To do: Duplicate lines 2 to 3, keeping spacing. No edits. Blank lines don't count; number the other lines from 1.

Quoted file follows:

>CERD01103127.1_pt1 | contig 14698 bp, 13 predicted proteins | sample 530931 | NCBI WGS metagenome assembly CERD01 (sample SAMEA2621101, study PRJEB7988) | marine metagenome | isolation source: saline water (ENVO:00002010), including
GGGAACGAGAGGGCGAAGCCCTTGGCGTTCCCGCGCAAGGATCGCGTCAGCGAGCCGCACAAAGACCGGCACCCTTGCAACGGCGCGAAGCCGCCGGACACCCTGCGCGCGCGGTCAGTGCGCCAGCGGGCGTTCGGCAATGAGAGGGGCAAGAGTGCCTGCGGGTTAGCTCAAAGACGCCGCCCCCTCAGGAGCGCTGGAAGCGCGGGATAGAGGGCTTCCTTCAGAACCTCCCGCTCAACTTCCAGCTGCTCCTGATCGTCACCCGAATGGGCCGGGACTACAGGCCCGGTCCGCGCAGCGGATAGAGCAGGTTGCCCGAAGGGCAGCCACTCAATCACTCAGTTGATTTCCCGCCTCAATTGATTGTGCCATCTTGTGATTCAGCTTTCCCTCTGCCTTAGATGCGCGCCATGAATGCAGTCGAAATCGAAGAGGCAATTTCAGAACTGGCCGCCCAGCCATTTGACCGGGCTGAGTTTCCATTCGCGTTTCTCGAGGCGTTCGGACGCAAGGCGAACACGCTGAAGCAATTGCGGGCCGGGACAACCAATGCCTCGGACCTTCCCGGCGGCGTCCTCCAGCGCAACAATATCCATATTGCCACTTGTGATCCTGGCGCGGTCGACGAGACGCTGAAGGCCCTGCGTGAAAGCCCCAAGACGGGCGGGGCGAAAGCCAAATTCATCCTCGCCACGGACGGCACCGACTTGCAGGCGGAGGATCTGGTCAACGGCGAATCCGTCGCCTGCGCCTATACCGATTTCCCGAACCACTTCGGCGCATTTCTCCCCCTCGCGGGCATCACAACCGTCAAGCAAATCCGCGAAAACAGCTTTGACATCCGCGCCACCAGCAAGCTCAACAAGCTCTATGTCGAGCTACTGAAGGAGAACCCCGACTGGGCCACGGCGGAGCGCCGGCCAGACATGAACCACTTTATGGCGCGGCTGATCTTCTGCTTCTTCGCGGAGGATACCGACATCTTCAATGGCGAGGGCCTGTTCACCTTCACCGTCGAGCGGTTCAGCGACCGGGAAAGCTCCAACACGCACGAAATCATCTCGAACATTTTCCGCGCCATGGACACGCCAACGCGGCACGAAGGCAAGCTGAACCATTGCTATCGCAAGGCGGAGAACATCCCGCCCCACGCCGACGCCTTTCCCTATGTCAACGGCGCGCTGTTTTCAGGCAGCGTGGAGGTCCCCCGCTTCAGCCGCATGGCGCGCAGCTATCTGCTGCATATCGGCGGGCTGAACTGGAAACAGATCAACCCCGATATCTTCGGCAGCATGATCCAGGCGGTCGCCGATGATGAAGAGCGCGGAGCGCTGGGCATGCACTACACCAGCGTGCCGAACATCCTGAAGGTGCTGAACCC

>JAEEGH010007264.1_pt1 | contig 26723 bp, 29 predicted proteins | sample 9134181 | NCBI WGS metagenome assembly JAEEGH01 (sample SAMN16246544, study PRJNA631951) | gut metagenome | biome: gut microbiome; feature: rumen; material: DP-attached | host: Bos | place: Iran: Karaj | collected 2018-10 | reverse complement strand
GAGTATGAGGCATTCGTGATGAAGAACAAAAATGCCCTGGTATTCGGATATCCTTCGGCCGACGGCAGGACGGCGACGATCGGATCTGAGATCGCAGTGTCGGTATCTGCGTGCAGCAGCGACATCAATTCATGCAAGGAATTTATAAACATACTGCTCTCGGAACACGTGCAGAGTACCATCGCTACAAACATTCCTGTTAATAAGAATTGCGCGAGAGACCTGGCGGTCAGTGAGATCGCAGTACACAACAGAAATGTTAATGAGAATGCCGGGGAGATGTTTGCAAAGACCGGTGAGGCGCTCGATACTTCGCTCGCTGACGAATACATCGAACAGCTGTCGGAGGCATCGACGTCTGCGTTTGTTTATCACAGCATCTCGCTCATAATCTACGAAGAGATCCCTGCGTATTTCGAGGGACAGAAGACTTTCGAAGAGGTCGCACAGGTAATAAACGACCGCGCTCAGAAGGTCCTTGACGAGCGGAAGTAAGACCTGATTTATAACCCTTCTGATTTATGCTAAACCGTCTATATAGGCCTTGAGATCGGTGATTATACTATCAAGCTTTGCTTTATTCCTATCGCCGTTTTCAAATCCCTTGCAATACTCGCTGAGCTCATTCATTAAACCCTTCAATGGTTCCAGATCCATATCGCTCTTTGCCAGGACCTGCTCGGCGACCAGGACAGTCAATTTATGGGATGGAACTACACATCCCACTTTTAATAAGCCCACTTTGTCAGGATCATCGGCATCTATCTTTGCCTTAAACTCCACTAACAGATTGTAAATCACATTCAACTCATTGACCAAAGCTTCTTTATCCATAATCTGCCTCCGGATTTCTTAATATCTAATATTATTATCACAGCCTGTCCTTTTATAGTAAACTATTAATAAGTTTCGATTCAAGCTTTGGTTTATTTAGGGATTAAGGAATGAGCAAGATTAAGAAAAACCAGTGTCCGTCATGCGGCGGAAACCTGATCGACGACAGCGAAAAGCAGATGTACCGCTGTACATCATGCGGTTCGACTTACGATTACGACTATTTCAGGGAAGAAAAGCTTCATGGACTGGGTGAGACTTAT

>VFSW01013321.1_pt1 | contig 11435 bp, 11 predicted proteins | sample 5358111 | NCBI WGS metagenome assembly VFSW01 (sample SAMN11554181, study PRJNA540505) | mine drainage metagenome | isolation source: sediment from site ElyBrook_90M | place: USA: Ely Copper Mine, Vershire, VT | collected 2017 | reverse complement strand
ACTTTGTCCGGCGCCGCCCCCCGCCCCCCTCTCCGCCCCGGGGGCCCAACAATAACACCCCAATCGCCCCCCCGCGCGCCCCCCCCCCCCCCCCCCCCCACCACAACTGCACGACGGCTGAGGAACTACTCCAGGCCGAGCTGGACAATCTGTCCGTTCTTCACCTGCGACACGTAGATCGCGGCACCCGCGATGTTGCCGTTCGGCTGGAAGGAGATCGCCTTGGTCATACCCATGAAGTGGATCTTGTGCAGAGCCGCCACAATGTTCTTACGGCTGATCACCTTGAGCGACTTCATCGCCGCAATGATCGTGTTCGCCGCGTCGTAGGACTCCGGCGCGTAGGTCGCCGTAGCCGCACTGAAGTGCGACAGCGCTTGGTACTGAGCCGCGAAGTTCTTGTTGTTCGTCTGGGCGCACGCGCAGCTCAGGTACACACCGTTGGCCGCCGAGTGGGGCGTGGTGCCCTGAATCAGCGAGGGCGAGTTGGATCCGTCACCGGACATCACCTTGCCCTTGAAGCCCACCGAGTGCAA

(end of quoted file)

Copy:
GGGAACGAGAGGGCGAAGCCCTTGGCGTTCCCGCGCAAGGATCGCGTCAGCGAGCCGCACAAAGACCGGCACCCTTGCAACGGCGCGAAGCCGCCGGACACCCTGCGCGCGCGGTCAGTGCGCCAGCGGGCGTTCGGCAATGAGAGGGGCAAGAGTGCCTGCGGGTTAGCTCAAAGACGCCGCCCCCTCAGGAGCGCTGGAAGCGCGGGATAGAGGGCTTCCTTCAGAACCTCCCGCTCAACTTCCAGCTGCTCCTGATCGTCACCCGAATGGGCCGGGACTACAGGCCCGGTCCGCGCAGCGGATAGAGCAGGTTGCCCGAAGGGCAGCCACTCAATCACTCAGTTGATTTCCCGCCTCAATTGATTGTGCCATCTTGTGATTCAGCTTTCCCTCTGCCTTAGATGCGCGCCATGAATGCAGTCGAAATCGAAGAGGCAATTTCAGAACTGGCCGCCCAGCCATTTGACCGGGCTGAGTTTCCATTCGCGTTTCTCGAGGCGTTCGGACGCAAGGCGAACACGCTGAAGCAATTGCGGGCCGGGACAACCAATGCCTCGGACCTTCCCGGCGGCGTCCTCCAGCGCAACAATATCCATATTGCCACTTGTGATCCTGGCGCGGTCGACGAGACGCTGAAGGCCCTGCGTGAAAGCCCCAAGACGGGCGGGGCGAAAGCCAAATTCATCCTCGCCACGGACGGCACCGACTTGCAGGCGGAGGATCTGGTCAACGGCGAATCCGTCGCCTGCGCCTATACCGATTTCCCGAACCACTTCGGCGCATTTCTCCCCCTCGCGGGCATCACAACCGTCAAGCAAATCCGCGAAAACAGCTTTGACATCCGCGCCACCAGCAAGCTCAACAAGCTCTATGTCGAGCTACTGAAGGAGAACCCCGACTGGGCCACGGCGGAGCGCCGGCCAGACATGAACCACTTTATGGCGCGGCTGATCTTCTGCTTCTTCGCGGAGGATACCGACATCTTCAATGGCGAGGGCCTGTTCACCTTCACCGTCGAGCGGTTCAGCGACCGGGAAAGCTCCAACACGCACGAAATCATCTCGAACATTTTCCGCGCCATGGACACGCCAACGCGGCACGAAGGCAAGCTGAACCATTGCTATCGCAAGGCGGAGAACATCCCGCCCCACGCCGACGCCTTTCCCTATGTCAACGGCGCGCTGTTTTCAGGCAGCGTGGAGGTCCCCCGCTTCAGCCGCATGGCGCGCAGCTATCTGCTGCATATCGGCGGGCTGAACTGGAAACAGATCAACCCCGATATCTTCGGCAGCATGATCCAGGCGGTCGCCGATGATGAAGAGCGCGGAGCGCTGGGCATGCACTACACCAGCGTGCCGAACATCCTGAAGGTGCTGAACCC

>JAEEGH010007264.1_pt1 | contig 26723 bp, 29 predicted proteins | sample 9134181 | NCBI WGS metagenome assembly JAEEGH01 (sample SAMN16246544, study PRJNA631951) | gut metagenome | biome: gut microbiome; feature: rumen; material: DP-attached | host: Bos | place: Iran: Karaj | collected 2018-10 | reverse complement strand